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A Typical Umbrian Village

A village of central Umbria, a frazione of Giano dell' Umbria: 42°50N, 12°33E. Altitude: 483 m

[image ALT: A one-lane country road snaking leftwards into the middle distance toward a clump of a dozen houses among which a small square tower sticks out. A road sign announces that it is Castagnola, a little village in Umbria (central Italy).]

We're looking roughly N: a clump of old masonry, a tower over the gate, pines and olive trees, and one road thru the town (and on to Montecchio); Castagnola lives her life as she has for centuries, and doesn't see too many visitors.

Within the comune of Giano dell' Umbria, about 2 km NW of that town, Castagnola is a little village like hundreds of others in Umbria: so much so in fact, with her medieval walls, her churches, her madonnina, her history, that I think of her as a sort of microcosm of Umbria.

[image ALT: missingALT. It is a view of Castagnola, Umbria (central Italy).]

It's not that Castagnola hides in some inaccessible landscape, mind you. Here is the postcard view the visitor has of the town from the front door of the abbey of S. Felice di Giano, looking SW.

Castagnola's history is right in the mainstream. In 1241, Holy Roman Emperor Frederick II handed the Duchy of Spoleto over to the Pope, and a few years later documents mention Castagnola for the first time: the hamlet belonged to Montecchio, a fief of Giano, which in turn belonged to Spoleto, and an inventory of all the little places involved in the transfer is recorded in 1247. Thru much of the Middle Ages, central Umbria was fought over by four main players: Perugia, Todi, Foligno, and Spoleto; and at one time or another Castagnola belonged to all except the first, which is a bit farther away than the others: from 1391 to 1439, the notorious Trinci family of Foligno owned the place, then in 1478 we hear of Spoleto getting it back; by the 16c, Spoleto having traded it to a pope's nephew, it had fallen from there into the clutches of Todi — which left its carved eagle over the gate here just as it did in the dozens of other little towns it controlled. Eventually as all the independent towns of Umbria were absorbed into the Papal States, things settled down: Castagnola gave herself some Statuti, the medieval equivalent of a constitution, and went back to tending her sheep, her vineyards, and her olive groves; a quieter little village would be hard to find.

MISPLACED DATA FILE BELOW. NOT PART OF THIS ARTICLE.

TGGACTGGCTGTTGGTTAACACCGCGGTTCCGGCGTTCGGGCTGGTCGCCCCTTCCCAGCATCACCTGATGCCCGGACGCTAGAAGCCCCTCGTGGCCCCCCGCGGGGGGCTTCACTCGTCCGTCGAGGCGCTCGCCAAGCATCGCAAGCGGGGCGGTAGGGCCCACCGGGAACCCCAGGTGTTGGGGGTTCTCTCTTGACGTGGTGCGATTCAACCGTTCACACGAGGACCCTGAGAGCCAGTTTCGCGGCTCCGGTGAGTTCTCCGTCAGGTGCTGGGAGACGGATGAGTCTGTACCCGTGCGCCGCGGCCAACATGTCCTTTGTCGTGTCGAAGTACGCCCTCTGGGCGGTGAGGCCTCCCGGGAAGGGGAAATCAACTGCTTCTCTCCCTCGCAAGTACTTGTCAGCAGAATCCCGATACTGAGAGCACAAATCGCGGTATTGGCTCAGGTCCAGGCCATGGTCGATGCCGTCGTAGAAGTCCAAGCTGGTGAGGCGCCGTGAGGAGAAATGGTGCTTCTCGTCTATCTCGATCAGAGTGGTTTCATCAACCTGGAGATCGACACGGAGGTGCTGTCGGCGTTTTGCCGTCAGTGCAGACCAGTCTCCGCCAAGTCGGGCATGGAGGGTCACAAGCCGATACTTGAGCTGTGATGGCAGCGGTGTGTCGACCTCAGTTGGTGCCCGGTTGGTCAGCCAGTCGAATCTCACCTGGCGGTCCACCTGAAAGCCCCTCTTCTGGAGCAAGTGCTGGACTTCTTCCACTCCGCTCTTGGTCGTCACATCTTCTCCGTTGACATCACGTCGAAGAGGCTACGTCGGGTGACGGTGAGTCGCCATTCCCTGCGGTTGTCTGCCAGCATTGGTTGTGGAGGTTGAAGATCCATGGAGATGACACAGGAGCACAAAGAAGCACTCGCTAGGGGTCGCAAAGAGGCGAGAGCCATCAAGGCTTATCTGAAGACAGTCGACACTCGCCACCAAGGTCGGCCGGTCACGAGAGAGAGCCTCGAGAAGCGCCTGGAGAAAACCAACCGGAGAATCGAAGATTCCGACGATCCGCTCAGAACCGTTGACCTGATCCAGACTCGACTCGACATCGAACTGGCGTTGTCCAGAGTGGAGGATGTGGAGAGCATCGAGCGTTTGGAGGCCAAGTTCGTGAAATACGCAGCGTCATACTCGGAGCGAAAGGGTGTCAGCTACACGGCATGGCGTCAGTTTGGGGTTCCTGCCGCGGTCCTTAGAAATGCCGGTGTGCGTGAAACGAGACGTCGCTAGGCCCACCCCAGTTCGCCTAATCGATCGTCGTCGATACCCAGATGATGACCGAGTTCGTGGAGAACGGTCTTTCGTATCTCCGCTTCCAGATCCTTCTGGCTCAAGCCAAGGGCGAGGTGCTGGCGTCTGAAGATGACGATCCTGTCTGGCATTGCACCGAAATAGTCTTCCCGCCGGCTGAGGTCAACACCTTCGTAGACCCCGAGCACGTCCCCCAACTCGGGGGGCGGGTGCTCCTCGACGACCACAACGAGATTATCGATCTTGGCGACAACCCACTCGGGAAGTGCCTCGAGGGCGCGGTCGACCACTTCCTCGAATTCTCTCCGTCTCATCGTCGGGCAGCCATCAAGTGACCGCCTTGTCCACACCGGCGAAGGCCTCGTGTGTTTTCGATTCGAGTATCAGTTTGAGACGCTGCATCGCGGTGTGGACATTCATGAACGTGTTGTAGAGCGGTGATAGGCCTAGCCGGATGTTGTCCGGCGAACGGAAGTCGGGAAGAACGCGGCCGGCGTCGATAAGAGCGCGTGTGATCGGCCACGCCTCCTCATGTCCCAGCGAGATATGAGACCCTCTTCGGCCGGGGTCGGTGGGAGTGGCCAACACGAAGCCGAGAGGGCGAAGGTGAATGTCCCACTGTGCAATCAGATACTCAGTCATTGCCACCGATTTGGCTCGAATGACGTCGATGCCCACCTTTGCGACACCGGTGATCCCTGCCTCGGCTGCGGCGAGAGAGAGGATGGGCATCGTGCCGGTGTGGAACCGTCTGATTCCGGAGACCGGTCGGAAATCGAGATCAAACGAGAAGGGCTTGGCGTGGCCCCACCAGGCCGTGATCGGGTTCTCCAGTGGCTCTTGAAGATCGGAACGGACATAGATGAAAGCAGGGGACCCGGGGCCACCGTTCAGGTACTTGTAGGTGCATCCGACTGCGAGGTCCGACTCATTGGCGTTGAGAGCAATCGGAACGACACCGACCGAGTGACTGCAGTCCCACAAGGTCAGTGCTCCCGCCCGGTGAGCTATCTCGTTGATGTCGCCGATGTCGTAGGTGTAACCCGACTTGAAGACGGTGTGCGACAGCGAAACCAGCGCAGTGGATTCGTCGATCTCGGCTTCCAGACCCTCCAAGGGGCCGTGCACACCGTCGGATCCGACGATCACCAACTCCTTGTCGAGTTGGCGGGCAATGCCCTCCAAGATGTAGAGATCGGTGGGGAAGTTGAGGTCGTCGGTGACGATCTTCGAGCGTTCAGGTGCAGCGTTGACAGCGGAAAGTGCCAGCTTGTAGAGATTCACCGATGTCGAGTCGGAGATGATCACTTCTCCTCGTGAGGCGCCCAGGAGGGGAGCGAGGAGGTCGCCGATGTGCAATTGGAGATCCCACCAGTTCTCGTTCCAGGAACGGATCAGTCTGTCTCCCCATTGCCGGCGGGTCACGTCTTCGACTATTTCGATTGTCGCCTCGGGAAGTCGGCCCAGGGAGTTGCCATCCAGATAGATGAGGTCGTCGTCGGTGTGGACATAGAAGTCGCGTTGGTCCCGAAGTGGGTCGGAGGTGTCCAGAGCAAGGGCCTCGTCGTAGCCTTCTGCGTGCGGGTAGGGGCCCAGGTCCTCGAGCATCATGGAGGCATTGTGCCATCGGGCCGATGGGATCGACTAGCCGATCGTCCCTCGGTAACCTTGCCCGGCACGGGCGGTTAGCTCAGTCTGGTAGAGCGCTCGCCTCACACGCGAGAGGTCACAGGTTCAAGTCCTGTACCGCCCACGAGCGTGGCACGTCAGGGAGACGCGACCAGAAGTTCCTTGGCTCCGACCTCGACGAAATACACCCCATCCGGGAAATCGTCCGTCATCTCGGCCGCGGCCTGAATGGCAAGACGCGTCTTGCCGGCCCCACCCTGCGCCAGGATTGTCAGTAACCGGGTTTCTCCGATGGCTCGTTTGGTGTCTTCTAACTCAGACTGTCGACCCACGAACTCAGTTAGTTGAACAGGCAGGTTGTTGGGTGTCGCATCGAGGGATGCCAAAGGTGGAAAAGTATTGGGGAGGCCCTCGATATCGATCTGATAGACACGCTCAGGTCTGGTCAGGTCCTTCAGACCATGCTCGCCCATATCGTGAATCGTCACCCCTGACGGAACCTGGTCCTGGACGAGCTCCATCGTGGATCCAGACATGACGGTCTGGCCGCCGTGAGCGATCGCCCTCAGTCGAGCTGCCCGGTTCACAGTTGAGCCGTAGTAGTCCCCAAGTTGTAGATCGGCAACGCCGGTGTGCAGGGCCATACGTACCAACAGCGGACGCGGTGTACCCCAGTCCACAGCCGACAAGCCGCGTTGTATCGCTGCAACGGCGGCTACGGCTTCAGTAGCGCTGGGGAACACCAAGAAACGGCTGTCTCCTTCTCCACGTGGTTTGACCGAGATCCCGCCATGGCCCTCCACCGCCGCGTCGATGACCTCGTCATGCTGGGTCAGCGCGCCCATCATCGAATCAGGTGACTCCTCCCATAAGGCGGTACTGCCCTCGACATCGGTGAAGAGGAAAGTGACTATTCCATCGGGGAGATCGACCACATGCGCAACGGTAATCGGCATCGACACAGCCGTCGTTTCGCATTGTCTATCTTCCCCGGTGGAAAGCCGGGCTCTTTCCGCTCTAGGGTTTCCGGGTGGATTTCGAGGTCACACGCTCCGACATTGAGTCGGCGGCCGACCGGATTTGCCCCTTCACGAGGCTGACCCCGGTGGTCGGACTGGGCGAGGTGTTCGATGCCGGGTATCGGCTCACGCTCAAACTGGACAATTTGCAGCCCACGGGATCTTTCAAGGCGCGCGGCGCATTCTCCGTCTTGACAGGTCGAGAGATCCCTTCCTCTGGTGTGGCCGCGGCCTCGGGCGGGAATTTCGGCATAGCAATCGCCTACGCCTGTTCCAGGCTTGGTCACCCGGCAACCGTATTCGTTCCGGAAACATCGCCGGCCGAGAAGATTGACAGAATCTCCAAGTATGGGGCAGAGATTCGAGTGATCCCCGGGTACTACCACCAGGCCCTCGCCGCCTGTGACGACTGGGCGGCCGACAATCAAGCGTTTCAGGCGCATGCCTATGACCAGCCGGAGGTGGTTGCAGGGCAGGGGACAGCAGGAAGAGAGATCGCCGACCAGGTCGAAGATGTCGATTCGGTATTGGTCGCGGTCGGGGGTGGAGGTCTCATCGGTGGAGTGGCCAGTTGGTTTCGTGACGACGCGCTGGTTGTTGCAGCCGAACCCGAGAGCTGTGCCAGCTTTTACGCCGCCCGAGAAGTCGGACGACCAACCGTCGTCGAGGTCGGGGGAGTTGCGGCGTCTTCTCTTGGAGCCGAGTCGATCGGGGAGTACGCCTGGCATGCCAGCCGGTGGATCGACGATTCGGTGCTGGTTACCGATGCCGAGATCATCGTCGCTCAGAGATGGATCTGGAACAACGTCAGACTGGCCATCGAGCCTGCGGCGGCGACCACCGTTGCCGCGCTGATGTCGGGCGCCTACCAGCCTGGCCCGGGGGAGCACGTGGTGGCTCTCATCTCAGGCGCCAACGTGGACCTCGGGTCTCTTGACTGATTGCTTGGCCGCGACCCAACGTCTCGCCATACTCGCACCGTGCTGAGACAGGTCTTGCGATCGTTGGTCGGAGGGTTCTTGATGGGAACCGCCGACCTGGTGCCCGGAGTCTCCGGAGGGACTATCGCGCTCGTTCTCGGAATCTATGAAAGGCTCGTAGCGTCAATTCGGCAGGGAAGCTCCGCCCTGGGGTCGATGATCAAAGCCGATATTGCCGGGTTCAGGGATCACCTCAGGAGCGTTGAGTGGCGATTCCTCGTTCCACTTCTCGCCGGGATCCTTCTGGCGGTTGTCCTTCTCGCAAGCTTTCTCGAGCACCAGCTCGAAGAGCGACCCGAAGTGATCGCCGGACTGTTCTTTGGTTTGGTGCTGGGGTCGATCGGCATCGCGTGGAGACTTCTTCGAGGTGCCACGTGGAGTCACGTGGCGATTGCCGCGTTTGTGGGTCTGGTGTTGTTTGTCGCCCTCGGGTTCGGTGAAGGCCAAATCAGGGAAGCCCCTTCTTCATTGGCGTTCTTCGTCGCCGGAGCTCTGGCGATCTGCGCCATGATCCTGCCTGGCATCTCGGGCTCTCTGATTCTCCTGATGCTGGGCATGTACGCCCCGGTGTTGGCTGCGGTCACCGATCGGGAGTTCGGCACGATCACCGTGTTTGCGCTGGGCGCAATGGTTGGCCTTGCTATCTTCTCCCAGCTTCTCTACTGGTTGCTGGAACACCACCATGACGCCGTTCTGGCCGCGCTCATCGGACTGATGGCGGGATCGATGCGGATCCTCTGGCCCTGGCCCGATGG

Castagnola's sights and monuments are not outstanding either, or at least if there is something exceptional, I haven't seen it yet; a disclaimer that small as it is, I haven't explored the whole town, the main item missing from my list being the church of S. Croce. But again, what I've seen could be a cross-section of Umbria:

[image ALT: A plaque in Gothic lettering, the text of which is given on the page linked. It is a paean to hometowns, in Castagnola, Umbria (central Italy).]

[ 1 page, 2 photos ]

Tucked away on a wall in front of someone's garden, a paean to our hometowns: in some ways, what Italy is all about — and, though it's well inside the town, that doesn't stop computers: it's an excellent prelude to a visit.

[image ALT: The head of a veiled, crowned and haloed woman. She is the Virgin Mary, and it is a detail of a roadside shrine, or madonnina, in Castagnola, Umbria (central Italy).]

[ 1 page, 3 photos ]

A more literal prelude to Castagnola, for someone coming up to the town in real life, is the little shrine to the Madonna that we greet as we come up the road.

[image ALT: missingALT. It is a detail of the tower over the main gate of Castagnola, Umbria (central Italy).]

[ 1 page, 4 photos ]

To a military man, the approach to Castagnola is yet again something else: its walls and its gate.

[image ALT: missingALT. It is a detail of the tower over the main gate of Castagnola, Umbria (central Italy).]

[ 1 page, 1 photo (and details) ]

If Castagnola ceased fighting her own wars long ago, in the 20c like all of Europe she fought the wars of others; one of her sons fell in World War I and is remembered by his war memorial.

[image ALT: missingALT. It is a view of the church of the Madonna del Fosco in Castagnola, Umbria (central Italy).]

[ 1 page, 5 photos ]

The church of the Madonna del Fosco is the main sight in Castagnola; about 400 meters out of town, actually.

(And if, leaving to others the rush to famous places, you've opted for slow travel in this part of Umbria, you'll find my diary entry of Apr. 24, 2004 a better resource than these formal pages, with one more photograph, too.)

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Page updated: 31 Jul 05